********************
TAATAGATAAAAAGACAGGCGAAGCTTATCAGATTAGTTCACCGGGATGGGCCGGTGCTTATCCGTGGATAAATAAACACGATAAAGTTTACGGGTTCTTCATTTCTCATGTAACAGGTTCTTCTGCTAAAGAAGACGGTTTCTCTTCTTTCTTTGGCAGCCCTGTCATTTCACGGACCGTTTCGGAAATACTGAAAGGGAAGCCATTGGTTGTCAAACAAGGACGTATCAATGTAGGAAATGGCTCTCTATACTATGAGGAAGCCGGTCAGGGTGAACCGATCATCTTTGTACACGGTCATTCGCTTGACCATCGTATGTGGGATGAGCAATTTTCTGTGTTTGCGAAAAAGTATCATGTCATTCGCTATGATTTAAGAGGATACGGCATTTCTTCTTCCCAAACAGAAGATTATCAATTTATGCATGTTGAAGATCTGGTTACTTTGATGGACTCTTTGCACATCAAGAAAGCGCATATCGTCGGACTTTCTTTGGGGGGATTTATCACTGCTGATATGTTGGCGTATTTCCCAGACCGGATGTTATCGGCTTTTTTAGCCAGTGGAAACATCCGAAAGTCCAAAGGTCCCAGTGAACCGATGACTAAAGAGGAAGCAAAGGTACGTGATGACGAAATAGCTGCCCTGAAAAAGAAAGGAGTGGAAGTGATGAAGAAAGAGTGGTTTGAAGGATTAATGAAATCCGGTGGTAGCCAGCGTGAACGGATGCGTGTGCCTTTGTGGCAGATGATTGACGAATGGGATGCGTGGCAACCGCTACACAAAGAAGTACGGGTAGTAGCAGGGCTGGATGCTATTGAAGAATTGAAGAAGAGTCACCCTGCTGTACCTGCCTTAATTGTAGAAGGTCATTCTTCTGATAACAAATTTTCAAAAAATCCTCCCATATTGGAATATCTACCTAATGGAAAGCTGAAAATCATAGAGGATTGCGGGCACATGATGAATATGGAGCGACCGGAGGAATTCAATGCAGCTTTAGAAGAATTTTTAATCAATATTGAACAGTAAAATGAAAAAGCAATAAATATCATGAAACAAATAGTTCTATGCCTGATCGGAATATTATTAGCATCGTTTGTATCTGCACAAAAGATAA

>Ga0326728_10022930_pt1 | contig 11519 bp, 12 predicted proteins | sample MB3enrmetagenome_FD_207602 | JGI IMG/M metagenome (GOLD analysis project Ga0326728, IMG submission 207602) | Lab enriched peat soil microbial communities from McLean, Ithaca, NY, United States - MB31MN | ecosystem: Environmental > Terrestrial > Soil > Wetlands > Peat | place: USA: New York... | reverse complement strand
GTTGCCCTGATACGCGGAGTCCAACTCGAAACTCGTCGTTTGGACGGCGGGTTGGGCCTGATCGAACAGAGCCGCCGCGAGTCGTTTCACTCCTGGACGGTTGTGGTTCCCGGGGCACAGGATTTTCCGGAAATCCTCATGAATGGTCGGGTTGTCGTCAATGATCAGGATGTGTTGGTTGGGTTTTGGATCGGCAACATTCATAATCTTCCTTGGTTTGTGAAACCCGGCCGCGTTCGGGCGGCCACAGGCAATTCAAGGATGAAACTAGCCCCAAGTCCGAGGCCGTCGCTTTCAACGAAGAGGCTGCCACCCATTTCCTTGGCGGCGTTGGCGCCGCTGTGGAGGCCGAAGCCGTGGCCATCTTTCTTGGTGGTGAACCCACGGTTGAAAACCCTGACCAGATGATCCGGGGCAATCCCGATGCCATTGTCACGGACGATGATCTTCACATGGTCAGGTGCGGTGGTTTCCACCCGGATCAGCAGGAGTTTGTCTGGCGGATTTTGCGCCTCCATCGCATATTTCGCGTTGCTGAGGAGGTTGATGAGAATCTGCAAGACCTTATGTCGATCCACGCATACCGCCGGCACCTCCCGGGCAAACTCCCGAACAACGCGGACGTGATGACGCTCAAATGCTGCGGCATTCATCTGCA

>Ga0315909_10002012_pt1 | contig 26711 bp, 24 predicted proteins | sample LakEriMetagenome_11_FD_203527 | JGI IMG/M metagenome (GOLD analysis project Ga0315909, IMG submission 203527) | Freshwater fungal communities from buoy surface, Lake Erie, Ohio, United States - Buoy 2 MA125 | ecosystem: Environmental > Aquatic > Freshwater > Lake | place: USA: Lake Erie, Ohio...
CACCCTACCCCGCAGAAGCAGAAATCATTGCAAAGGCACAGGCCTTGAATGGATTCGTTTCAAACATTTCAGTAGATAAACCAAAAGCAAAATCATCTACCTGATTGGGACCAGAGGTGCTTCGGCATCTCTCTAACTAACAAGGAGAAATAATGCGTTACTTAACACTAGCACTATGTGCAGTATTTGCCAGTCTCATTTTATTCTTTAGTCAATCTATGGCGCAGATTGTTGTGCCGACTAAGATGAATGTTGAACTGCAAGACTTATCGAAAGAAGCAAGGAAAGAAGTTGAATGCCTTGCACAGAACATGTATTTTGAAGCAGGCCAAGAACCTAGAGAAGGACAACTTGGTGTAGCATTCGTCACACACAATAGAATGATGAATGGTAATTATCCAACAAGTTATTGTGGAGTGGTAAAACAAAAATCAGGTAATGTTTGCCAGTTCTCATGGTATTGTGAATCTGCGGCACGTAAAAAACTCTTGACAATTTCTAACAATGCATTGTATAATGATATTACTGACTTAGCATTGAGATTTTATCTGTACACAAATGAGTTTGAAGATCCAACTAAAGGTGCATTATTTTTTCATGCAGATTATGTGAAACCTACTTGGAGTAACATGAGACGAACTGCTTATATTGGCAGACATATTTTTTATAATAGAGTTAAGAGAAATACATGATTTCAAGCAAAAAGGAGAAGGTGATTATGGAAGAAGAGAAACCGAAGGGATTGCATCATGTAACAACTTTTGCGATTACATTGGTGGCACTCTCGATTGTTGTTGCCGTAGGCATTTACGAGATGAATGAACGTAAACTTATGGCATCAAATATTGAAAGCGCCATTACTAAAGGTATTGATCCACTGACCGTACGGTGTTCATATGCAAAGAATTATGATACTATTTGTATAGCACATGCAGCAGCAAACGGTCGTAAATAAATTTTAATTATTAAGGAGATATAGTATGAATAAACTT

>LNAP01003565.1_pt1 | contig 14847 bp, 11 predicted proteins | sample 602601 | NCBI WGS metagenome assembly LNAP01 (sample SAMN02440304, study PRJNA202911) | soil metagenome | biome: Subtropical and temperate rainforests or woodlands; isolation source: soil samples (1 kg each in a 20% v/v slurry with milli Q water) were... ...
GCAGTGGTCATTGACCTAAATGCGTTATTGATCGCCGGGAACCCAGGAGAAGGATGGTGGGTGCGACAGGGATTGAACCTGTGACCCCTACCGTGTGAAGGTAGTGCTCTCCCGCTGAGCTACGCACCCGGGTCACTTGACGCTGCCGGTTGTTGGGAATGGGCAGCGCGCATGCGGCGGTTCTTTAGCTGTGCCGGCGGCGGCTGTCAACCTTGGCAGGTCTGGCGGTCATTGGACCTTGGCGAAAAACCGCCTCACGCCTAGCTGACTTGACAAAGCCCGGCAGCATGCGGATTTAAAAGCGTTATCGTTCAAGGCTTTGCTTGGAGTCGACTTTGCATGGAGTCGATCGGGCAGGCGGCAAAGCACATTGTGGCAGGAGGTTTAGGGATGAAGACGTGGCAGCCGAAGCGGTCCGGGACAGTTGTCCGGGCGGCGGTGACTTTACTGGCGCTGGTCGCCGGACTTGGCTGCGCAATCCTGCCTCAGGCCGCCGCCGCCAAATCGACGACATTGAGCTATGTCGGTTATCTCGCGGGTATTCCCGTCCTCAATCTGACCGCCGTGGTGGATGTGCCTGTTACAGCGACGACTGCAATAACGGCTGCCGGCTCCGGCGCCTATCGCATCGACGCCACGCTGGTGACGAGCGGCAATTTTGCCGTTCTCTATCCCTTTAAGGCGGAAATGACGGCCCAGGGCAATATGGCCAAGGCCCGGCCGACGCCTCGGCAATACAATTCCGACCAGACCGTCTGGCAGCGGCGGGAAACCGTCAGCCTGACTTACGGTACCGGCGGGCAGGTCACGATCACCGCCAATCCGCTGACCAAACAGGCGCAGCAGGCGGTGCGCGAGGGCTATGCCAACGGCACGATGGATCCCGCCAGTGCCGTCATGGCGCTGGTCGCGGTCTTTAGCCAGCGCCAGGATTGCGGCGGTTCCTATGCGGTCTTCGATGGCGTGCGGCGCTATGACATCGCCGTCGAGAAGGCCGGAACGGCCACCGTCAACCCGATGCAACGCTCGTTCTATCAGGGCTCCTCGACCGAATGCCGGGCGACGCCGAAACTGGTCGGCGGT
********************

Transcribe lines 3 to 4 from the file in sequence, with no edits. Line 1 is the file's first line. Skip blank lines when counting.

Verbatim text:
GTTGCCCTGATACGCGGAGTCCAACTCGAAACTCGTCGTTTGGACGGCGGGTTGGGCCTGATCGAACAGAGCCGCCGCGAGTCGTTTCACTCCTGGACGGTTGTGGTTCCCGGGGCACAGGATTTTCCGGAAATCCTCATGAATGGTCGGGTTGTCGTCAATGATCAGGATGTGTTGGTTGGGTTTTGGATCGGCAACATTCATAATCTTCCTTGGTTTGTGAAACCCGGCCGCGTTCGGGCGGCCACAGGCAATTCAAGGATGAAACTAGCCCCAAGTCCGAGGCCGTCGCTTTCAACGAAGAGGCTGCCACCCATTTCCTTGGCGGCGTTGGCGCCGCTGTGGAGGCCGAAGCCGTGGCCATCTTTCTTGGTGGTGAACCCACGGTTGAAAACCCTGACCAGATGATCCGGGGCAATCCCGATGCCATTGTCACGGACGATGATCTTCACATGGTCAGGTGCGGTGGTTTCCACCCGGATCAGCAGGAGTTTGTCTGGCGGATTTTGCGCCTCCATCGCATATTTCGCGTTGCTGAGGAGGTTGATGAGAATCTGCAAGACCTTATGTCGATCCACGCATACCGCCGGCACCTCCCGGGCAAACTCCCGAACAACGCGGACGTGATGACGCTCAAATGCTGCGGCATTCATCTGCA

>Ga0315909_10002012_pt1 | contig 26711 bp, 24 predicted proteins | sample LakEriMetagenome_11_FD_203527 | JGI IMG/M metagenome (GOLD analysis project Ga0315909, IMG submission 203527) | Freshwater fungal communities from buoy surface, Lake Erie, Ohio, United States - Buoy 2 MA125 | ecosystem: Environmental > Aquatic > Freshwater > Lake | place: USA: Lake Erie, Ohio...